How Much Should Be Carried Over?

Most authors writing a series are aware that each of the books must stand on their own. That means a new plot and new characters, since the one usually requires the other. Yet a series does feature the same protagonist and often a core cast of characters. They all have rich backgrounds once the first book is written. So what is the dividing line between starting a new book from scratch and borrowing too much from a past book?

A first guideline is: use narrative summaries. You shouldn’t be borrowing parts of scenes from a previous book. Anyone who read that book will experience deja vu—didn’t I already read this stuff? No one likes to read repeated material, even if they haven’t read a book in a while.

When you use narrative summaries, you can then follow a second guideline. Write out any background information from a previous book in the same way you would write background info for a new character. You write a paragraph or two, maintaining a narrative distance because you’re trying to get through the material quickly. If you have backgrounds for multiple characters in a core cast, you can drop in the compressed back stories at opportune times for each (that is, not all stuffed in one place). That’s the way you would do it if you were starting off fresh.

There is an additional consideration. What if the first book is not picked up by an agent or doesn’t sell to a publisher? You may need to be flexible. The second book you write may end up being the one that sells first. All that time you lavished on background material for the second book now has to be tossed. You have to write new material to insert in what you thought was the first book. How much time do you want to spend on stuff that is not moving the story forward?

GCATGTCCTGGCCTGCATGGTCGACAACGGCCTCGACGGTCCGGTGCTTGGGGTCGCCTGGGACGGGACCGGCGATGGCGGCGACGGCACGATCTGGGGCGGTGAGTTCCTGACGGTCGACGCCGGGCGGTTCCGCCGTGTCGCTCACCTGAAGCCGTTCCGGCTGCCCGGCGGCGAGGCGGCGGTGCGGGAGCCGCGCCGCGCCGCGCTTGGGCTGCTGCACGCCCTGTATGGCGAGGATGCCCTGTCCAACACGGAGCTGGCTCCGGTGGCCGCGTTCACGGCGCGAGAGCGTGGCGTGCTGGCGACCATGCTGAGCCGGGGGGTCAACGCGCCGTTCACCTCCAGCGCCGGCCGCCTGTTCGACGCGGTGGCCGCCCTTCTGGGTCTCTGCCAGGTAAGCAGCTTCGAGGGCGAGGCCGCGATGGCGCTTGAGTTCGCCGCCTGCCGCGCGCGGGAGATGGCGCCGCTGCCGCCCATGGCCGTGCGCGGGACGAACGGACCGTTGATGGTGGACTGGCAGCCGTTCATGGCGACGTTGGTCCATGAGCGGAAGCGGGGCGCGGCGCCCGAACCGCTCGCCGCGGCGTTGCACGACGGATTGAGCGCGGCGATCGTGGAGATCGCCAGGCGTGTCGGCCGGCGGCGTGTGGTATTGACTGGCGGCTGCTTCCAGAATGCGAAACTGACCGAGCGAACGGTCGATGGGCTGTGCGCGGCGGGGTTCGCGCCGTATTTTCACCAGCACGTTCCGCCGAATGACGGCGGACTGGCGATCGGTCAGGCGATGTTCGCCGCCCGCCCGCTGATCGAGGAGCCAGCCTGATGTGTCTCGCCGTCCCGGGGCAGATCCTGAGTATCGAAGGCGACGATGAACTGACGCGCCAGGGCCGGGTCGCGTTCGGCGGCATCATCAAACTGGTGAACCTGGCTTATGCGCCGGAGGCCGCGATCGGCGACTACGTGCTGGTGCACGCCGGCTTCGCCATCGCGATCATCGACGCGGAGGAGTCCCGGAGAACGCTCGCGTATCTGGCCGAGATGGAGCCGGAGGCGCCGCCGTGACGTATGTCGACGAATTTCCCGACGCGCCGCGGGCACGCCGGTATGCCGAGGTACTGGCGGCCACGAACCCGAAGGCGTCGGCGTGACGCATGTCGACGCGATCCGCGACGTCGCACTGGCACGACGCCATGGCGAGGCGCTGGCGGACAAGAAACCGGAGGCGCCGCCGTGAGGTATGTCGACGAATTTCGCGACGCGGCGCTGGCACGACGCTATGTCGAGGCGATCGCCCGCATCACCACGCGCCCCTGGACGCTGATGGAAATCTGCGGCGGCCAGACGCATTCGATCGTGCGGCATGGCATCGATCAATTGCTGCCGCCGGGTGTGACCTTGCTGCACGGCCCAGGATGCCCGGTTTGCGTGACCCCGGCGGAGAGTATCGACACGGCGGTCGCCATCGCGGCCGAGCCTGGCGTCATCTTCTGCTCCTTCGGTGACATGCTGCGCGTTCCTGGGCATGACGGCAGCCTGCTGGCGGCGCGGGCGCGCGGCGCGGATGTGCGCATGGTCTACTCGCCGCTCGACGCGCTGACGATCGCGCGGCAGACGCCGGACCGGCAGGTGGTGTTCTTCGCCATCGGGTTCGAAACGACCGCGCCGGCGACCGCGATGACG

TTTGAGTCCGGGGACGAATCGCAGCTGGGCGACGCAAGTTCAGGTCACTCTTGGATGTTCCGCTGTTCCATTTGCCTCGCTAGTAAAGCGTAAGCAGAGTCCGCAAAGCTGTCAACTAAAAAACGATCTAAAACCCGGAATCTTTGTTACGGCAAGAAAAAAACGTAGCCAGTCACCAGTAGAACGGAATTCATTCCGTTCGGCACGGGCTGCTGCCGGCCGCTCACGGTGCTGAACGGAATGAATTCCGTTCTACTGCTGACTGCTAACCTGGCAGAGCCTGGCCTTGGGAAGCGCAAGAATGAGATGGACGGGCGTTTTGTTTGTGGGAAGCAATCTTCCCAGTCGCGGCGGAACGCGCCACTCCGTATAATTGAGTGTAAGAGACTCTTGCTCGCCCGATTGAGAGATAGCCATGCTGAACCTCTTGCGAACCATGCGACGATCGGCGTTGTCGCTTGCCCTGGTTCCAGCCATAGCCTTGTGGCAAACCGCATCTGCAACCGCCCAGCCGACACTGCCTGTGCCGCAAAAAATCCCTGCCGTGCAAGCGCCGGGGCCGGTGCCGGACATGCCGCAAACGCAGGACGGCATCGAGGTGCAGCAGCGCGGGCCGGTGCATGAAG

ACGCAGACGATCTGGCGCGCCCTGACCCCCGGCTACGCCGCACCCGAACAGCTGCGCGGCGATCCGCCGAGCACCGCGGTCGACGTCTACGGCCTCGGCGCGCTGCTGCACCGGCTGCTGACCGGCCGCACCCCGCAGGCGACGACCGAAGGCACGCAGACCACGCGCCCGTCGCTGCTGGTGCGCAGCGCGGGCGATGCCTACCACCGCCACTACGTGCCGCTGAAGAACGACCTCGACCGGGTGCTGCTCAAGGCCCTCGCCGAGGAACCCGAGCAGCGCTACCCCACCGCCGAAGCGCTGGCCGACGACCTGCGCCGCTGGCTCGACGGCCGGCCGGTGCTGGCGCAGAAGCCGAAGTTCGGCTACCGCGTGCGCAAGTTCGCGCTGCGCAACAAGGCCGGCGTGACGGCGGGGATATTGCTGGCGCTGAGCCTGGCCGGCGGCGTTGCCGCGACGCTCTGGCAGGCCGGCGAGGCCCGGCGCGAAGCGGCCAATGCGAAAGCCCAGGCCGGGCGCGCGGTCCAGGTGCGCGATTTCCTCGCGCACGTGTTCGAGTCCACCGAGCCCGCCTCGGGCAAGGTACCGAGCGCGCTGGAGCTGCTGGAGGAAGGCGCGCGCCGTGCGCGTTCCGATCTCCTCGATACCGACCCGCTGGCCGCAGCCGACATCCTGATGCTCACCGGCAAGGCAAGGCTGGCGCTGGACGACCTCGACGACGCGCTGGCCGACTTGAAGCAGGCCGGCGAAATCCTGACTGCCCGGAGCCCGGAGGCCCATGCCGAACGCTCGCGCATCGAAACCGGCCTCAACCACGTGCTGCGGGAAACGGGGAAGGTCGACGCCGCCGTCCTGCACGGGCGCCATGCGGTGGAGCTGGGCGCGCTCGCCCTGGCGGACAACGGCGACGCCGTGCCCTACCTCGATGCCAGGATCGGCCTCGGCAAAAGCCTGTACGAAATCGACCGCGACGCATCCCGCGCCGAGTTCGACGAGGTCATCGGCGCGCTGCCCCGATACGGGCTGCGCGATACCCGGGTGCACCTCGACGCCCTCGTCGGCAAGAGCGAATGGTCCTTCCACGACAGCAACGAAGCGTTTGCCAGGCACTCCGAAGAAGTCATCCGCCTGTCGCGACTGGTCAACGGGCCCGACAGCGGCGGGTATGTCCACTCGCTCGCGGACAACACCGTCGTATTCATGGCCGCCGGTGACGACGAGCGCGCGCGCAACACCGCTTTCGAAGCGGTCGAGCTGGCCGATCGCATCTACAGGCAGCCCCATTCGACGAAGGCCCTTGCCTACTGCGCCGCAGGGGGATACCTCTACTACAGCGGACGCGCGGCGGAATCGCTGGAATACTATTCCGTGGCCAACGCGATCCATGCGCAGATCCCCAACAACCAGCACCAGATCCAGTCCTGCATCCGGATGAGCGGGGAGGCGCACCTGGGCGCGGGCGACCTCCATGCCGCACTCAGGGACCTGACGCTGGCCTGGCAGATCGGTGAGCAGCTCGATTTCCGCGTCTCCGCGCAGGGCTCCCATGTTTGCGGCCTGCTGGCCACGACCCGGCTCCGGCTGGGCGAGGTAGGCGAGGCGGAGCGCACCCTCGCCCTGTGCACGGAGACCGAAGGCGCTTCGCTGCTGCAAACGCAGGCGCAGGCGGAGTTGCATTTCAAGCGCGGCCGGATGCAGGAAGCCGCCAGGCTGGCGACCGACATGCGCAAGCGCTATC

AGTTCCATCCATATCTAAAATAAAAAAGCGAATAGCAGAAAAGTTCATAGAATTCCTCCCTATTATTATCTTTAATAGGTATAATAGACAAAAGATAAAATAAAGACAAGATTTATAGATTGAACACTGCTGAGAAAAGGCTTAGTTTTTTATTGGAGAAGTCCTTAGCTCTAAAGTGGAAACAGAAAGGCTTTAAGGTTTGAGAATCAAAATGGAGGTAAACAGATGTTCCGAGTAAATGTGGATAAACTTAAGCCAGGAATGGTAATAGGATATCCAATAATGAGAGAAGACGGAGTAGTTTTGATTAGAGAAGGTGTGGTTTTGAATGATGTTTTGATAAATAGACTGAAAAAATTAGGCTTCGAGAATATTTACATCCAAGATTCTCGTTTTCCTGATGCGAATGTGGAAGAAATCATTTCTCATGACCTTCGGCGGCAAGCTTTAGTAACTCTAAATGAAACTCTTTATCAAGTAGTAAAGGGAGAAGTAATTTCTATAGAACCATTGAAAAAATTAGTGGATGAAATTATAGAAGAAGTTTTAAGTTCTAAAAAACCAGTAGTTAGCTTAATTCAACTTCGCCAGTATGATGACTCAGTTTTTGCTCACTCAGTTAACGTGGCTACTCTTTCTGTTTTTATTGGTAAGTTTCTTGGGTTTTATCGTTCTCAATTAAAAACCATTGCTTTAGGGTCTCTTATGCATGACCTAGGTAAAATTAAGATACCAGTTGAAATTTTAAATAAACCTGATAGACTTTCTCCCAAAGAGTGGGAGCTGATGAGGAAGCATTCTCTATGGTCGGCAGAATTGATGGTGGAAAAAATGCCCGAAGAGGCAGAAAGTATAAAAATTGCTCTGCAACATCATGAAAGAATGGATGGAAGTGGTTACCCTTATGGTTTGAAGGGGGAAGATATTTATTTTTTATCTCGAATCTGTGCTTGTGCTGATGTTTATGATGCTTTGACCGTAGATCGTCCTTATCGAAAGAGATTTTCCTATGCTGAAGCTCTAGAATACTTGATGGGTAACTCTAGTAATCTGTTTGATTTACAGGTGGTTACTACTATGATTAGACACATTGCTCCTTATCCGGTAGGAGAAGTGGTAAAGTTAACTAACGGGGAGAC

That leads to a third guideline: write the narrative summaries as though they would fit for any book in the series. That means in particular that you shy away from referring to specific events in a previous book. If you feel that the character’s history must contain them, leave a few sentences in that paragraph(s) blank. That way you can fill in the events once you know in which order the books will appear in the store.

That last point touches upon a very common problem with writing sequels. You can be trapped by what happened in a previous book, to the point that you get stuck and can’t devise new plot events for the new book. Forget what happened. Just relate how the characters related to each other. That’s all the series reader will remember, anyway.

“The first man to compare the cheeks of a young woman to a rose was obviously a poet; the first to repeat it was possibly an idiot.” —Salvador Dali

Copyright @ 2021 John Paine. All rights reserved. 

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Copyright © 2020 John Paine. All rights reserved.